I tried getting into doing business with the state. It wasn’t easy because they already had their own contact and people. When I got tired of making some effort but wasn’t getting the right response, I decided to donate N6.8million hospital equipment to the state. Governor Peter Obi received it at the Government House.

I went back to Lagos and carried on with my business, but when Gov. Willie Obiano came into office, I had this premonition that as a technocrat from the banking sector, he would focus on delivering qualitative governance. The initial impression he gave on security and the strategy he adopted gave instant result.

I decided that I would come down to Anambra State to try to interface with him. I came back and began to build this office. While I was still building this office, I had the impression from the Spirit of God that I should donate again to the healthcare sector in the state.

I approached the Commissioner of Health, Dr Josephat Akabuike, who said rather than donate equipment, that the state was focused on renovating some of the hospitals that was dilapidated and that they have some health centres that they wanted to renovate.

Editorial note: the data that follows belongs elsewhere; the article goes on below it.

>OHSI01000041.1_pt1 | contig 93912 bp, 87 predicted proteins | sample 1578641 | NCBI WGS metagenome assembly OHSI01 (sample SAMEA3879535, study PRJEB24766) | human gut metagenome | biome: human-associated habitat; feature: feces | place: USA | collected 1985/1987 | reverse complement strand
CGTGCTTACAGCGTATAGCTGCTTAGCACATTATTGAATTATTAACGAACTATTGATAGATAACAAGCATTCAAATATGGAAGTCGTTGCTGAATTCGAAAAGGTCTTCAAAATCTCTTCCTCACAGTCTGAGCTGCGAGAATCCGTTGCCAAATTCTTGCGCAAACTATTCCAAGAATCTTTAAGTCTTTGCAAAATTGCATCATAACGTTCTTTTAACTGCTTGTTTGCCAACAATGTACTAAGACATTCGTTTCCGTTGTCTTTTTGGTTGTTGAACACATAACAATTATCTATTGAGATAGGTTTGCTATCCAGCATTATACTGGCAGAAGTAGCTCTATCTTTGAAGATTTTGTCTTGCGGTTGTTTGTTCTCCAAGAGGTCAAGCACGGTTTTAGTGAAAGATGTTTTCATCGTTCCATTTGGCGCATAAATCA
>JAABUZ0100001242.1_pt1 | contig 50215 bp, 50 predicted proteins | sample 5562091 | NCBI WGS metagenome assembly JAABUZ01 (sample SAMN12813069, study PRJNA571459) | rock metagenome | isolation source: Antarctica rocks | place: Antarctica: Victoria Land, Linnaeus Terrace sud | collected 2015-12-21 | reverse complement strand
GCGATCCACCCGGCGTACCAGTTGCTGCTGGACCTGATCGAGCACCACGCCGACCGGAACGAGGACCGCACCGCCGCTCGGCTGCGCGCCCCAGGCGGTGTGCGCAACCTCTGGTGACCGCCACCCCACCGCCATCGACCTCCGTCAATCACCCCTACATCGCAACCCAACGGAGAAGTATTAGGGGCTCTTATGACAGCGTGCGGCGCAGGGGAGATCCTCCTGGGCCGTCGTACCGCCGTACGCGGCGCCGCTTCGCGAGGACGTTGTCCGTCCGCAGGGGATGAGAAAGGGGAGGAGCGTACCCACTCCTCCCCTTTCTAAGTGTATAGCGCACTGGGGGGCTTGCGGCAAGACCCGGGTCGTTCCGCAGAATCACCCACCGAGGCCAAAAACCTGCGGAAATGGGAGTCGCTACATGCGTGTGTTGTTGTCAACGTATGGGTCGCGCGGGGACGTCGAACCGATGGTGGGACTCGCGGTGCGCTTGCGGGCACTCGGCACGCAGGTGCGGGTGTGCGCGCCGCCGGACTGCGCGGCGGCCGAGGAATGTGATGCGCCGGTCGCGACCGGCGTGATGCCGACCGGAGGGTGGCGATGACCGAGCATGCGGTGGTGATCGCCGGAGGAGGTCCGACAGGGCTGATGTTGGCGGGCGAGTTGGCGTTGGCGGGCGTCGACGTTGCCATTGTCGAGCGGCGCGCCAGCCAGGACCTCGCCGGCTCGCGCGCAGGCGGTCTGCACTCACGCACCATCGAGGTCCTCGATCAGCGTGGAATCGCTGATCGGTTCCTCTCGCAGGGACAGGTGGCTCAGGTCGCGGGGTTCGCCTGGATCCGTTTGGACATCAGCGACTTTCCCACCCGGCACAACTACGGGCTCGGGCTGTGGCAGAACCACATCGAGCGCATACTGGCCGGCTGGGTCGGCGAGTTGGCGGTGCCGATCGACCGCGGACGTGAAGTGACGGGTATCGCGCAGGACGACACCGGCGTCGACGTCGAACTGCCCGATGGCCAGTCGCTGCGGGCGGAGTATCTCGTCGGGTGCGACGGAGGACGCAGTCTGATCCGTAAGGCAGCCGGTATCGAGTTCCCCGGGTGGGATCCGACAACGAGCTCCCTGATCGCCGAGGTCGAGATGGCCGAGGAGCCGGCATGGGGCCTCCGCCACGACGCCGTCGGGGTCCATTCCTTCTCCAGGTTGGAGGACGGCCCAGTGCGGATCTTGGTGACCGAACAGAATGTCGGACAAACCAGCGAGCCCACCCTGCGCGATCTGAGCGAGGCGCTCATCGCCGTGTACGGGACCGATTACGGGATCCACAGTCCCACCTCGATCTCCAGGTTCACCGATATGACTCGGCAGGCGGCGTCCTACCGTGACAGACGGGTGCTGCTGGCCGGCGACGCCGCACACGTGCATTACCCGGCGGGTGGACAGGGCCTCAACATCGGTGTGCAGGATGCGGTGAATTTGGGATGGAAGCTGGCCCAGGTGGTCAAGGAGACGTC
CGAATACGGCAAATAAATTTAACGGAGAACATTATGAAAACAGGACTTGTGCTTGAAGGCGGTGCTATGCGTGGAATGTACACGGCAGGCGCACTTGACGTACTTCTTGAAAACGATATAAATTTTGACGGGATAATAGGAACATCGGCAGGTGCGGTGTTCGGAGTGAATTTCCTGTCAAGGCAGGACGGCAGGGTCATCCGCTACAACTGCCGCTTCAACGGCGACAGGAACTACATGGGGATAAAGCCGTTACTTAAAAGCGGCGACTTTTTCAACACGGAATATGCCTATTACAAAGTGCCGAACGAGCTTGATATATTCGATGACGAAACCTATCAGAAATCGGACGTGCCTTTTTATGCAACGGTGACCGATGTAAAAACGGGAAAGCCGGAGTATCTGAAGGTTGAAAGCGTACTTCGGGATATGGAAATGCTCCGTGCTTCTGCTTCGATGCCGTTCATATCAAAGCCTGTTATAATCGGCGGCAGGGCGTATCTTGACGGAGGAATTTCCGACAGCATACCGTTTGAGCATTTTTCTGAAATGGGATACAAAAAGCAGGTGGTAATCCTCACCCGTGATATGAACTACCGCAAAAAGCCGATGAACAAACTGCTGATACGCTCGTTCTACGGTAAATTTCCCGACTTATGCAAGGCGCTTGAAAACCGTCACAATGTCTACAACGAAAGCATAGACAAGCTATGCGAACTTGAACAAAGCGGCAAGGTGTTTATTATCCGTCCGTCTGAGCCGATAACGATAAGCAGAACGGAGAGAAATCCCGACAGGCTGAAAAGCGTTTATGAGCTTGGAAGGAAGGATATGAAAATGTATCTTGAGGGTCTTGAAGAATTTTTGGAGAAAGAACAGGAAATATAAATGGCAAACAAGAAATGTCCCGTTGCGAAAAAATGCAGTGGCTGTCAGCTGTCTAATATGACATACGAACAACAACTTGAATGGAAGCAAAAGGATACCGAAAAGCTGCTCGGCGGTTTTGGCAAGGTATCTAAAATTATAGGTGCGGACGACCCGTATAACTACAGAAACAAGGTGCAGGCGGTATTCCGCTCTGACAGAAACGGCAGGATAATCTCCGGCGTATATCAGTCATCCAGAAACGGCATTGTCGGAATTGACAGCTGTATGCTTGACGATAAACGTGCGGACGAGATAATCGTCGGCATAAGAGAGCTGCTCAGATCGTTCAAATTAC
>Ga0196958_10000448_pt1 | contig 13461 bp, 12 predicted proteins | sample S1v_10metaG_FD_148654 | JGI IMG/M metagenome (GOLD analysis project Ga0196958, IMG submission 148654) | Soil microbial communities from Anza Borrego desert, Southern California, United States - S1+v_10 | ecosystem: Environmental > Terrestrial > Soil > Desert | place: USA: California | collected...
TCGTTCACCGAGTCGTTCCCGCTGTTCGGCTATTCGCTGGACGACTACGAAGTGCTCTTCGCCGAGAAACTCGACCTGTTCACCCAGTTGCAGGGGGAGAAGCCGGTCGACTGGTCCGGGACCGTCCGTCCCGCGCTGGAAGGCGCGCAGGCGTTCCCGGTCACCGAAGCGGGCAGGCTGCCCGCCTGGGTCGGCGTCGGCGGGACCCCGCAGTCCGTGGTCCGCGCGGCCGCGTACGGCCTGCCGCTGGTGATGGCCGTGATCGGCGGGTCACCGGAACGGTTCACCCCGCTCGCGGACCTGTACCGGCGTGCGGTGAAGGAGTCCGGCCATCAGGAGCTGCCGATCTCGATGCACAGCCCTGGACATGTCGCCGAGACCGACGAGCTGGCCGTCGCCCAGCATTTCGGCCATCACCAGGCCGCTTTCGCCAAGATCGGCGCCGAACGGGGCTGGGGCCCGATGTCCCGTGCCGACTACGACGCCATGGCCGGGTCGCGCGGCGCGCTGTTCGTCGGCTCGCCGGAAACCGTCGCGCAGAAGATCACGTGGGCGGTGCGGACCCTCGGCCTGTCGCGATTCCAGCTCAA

He showed a list of health facilities they were looking at. And my mind narrowed to the one at Atani, which he said was flooded sometime ago and everything there was damaged and I said that that was a good idea.

I was able to renovate the place, donated some beds, fenced it, sank borehole for them and installed electricity. We spent N68million to put that hospital in order. When Governor Obiano came to commission it (I started the work in 2014, the commissioning took place in late January, 2015), he was very impressed.

He was so impressed that he said the state wouldn’t buy hospital equipment from anybody, except I refused the first proposal.  So many things happened at the ministry and from the commissioner’s end.  So many things that I didn’t know about but the governor thought I was the one that did them and whenever he asked me, I would cover the people and  say yes to avoid trouble.

When I got that reception from the governor, I decided I was going to spend a good part of my time here in Anambra, my home state, and try to do what I did elsewhere. Anambra doesn’t have as much resources as these states where I worked but Governor Obiano has been quite faithful in service delivery besides giving me the opportunity to serve.

Because of my natural disposition to solving problems and my versatility at looking at life, I do not think there is any field I could not function in. when I see a problem my mind begins to work on the solution, Gov Obiano offered that opportunity to prove that.

If I do not have the requisite skill, I know how to source that skill and deploy them and that’s what gave birth to Grafil Group of Companies.